It appears that the Libor-rigging scandal involving Barclays only leads further down the rabbit hole. What exactly happened, and why is it such a big deal? First, it’s important to understand what the Libor is, and how it was rigged.
Libor is an acronym that stands for “London Interbank Offered Rate”, which is the rate at which banks borrow from each other. Banks submit their own interest rate, and Thompson Reuters, on behalf of British Bankers’ Association, publishes a trimmed average of all of the rates. Basically, when the Libor is high, it shows a lack of confidence the banks have in each other, which means they could have troubled financial health. A large percentage of the world’s variable-rate investments rely on the Libor.
So how was it rigged? If banks were doing poorly, but wanted to make themselves look better, they would raise the rate they submit. With the amount of financial products relying on the rate, trillions of dollars would be affected.
What did Barclays do then? They artificially lowered their interest rate submission to make the industry as a whole look stronger. Normally, Barclays’ rate was higher than most other banks because they were reporting the real numbers, while all of the other banks were lying, according to their former CEO.
This is the scary part: an email from October 29, 2008 was released outlining a conversation between former Barclays CEO Bob Diamond and the Bank of England deputy governor Paul Tucker. The email was Diamond’s explanation to his Chairman and COO that Tucker encouraged him to rig the Libor lower by lowering their submitted rates.
Even scarier, Diamond’s email implies that Tucker was only relaying orders from senior members of the British government, and that their goal was to maintain an appearance of the country’s financial stability. Right now, it is only Diamond’s word that this occurrence is true, but if it is, then it implies that all other banks were leading the manipulation scandal, and that Barclays was the last to oblige.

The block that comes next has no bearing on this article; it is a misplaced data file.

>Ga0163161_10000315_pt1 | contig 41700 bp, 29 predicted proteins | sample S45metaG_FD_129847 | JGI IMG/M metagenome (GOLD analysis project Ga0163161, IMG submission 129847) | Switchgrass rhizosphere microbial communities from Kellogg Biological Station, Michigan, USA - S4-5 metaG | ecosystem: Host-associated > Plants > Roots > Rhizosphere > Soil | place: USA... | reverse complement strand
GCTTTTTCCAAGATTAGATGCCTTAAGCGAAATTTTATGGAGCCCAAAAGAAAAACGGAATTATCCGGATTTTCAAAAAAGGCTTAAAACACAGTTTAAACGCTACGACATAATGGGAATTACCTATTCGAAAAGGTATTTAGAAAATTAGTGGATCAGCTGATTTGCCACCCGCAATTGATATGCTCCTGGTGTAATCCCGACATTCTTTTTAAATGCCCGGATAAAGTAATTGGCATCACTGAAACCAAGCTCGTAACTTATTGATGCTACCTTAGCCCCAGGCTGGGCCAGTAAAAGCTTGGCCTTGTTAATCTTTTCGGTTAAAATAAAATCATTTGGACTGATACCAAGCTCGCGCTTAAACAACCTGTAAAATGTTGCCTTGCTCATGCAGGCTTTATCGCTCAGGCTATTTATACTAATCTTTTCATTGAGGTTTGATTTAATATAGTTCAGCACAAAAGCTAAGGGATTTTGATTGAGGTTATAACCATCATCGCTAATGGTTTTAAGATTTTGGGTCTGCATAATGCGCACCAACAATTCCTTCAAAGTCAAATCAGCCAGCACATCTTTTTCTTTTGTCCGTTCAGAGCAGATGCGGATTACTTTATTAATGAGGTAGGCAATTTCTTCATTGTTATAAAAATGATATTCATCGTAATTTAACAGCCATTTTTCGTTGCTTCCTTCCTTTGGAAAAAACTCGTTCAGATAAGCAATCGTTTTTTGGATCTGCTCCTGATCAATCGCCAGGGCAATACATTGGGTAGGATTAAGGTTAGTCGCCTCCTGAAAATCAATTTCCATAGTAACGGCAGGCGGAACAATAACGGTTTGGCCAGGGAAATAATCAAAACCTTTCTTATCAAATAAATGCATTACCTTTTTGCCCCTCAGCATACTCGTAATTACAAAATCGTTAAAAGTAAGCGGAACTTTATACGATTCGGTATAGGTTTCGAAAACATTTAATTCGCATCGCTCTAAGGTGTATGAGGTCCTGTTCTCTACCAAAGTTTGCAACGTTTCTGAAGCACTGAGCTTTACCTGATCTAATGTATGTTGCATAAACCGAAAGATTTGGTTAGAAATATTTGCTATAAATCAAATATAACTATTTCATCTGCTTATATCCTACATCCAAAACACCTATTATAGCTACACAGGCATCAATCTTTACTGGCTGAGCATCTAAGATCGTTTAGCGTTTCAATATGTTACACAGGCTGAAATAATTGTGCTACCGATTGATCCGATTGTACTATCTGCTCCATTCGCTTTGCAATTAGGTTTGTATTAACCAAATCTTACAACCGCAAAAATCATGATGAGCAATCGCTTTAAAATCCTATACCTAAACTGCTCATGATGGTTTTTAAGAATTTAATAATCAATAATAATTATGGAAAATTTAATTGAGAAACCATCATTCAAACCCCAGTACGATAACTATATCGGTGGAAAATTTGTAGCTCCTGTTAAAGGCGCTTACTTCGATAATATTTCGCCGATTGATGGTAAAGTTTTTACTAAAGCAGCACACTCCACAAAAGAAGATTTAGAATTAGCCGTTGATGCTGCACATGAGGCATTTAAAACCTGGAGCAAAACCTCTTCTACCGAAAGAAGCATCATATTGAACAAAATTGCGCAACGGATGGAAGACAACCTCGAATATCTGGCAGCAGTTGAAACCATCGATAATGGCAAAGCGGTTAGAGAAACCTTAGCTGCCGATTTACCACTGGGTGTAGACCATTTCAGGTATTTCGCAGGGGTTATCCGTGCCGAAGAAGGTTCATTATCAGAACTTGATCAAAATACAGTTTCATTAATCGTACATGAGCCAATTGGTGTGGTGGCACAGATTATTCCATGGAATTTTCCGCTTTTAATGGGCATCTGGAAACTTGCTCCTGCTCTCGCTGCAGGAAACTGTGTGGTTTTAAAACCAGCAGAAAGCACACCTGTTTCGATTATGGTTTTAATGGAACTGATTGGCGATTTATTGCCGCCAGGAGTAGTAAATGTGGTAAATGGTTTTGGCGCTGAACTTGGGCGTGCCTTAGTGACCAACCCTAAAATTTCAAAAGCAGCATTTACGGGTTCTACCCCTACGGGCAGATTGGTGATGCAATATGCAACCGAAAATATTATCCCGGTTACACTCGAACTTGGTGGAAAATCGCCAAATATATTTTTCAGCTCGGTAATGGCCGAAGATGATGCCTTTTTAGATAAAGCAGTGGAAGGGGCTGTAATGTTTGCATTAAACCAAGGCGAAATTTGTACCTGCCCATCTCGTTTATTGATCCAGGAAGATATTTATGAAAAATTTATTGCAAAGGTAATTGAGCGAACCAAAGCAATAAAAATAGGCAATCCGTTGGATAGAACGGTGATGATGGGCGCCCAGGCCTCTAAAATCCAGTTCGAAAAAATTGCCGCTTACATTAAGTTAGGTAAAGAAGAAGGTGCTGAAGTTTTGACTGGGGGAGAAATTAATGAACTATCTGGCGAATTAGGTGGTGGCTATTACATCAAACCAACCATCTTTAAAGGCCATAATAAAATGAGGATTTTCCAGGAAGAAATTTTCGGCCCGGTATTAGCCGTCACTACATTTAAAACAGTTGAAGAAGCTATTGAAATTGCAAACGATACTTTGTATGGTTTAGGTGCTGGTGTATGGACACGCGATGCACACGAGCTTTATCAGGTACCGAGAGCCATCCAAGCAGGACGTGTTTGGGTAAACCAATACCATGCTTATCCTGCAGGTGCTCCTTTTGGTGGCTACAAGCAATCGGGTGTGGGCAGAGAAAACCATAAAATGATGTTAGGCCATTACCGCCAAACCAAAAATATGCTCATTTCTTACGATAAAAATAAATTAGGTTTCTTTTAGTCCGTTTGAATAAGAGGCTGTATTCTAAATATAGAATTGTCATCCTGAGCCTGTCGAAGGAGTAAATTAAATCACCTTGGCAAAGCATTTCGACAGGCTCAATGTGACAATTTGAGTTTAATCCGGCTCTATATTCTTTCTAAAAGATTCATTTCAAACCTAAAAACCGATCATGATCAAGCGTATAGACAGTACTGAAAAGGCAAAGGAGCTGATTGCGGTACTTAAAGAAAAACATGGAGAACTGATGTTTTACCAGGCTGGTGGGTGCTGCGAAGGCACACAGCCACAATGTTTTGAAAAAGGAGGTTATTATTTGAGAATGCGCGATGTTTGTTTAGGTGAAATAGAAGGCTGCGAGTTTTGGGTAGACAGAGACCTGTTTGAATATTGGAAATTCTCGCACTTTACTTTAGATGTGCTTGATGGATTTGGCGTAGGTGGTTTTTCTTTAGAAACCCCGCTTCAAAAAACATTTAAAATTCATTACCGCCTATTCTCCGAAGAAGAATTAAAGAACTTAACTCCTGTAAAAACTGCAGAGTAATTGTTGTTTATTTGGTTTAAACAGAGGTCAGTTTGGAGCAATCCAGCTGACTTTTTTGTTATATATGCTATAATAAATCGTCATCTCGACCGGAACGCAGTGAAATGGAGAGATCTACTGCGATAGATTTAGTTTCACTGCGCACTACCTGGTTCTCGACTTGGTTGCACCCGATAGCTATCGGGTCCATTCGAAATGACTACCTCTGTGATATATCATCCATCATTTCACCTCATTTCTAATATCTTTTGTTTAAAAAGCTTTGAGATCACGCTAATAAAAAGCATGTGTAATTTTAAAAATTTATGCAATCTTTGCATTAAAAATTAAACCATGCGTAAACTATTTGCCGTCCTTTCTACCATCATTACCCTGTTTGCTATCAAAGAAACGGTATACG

Business Section: Investing Ideas
What does this mean for you? Well, since so many financial products are based on the Libor, they will all likely be affected. If the Libor was manipulated to convey a safer or stronger financial industry, then the industry could become much more volatile.
Bank stocks and many other financial instruments could become much riskier, and we could see panic across entire markets.
Below is a list of bank stocks that could be affected the most. How do you think they will react to the scandal?
List sorted by market cap.
2. UBS AG (UBS, Earnings, Analysts, Financials): Provides wealth management, asset management, and investment banking products and services to private, corporate, and institutional clients worldwide. Market cap at $41.61B, most recent closing price at $11.02.
3. The Royal Bank of Scotland Group plc (RBS, Earnings, Analysts, Financials): Offers banking and financial services to personal, commercial, corporate, and institutional customers in the United Kingdom, the United States, and internationally. Market cap at $34.66B, most recent closing price at $6.27.
4. Barclays PLC (BCS, Earnings, Analysts, Financials): Provides various financial products and services in Europe, the United States, Africa, and Asia. Market cap at $31.31B, most recent closing price at $10.27.
(Written by Danny Guttridge)
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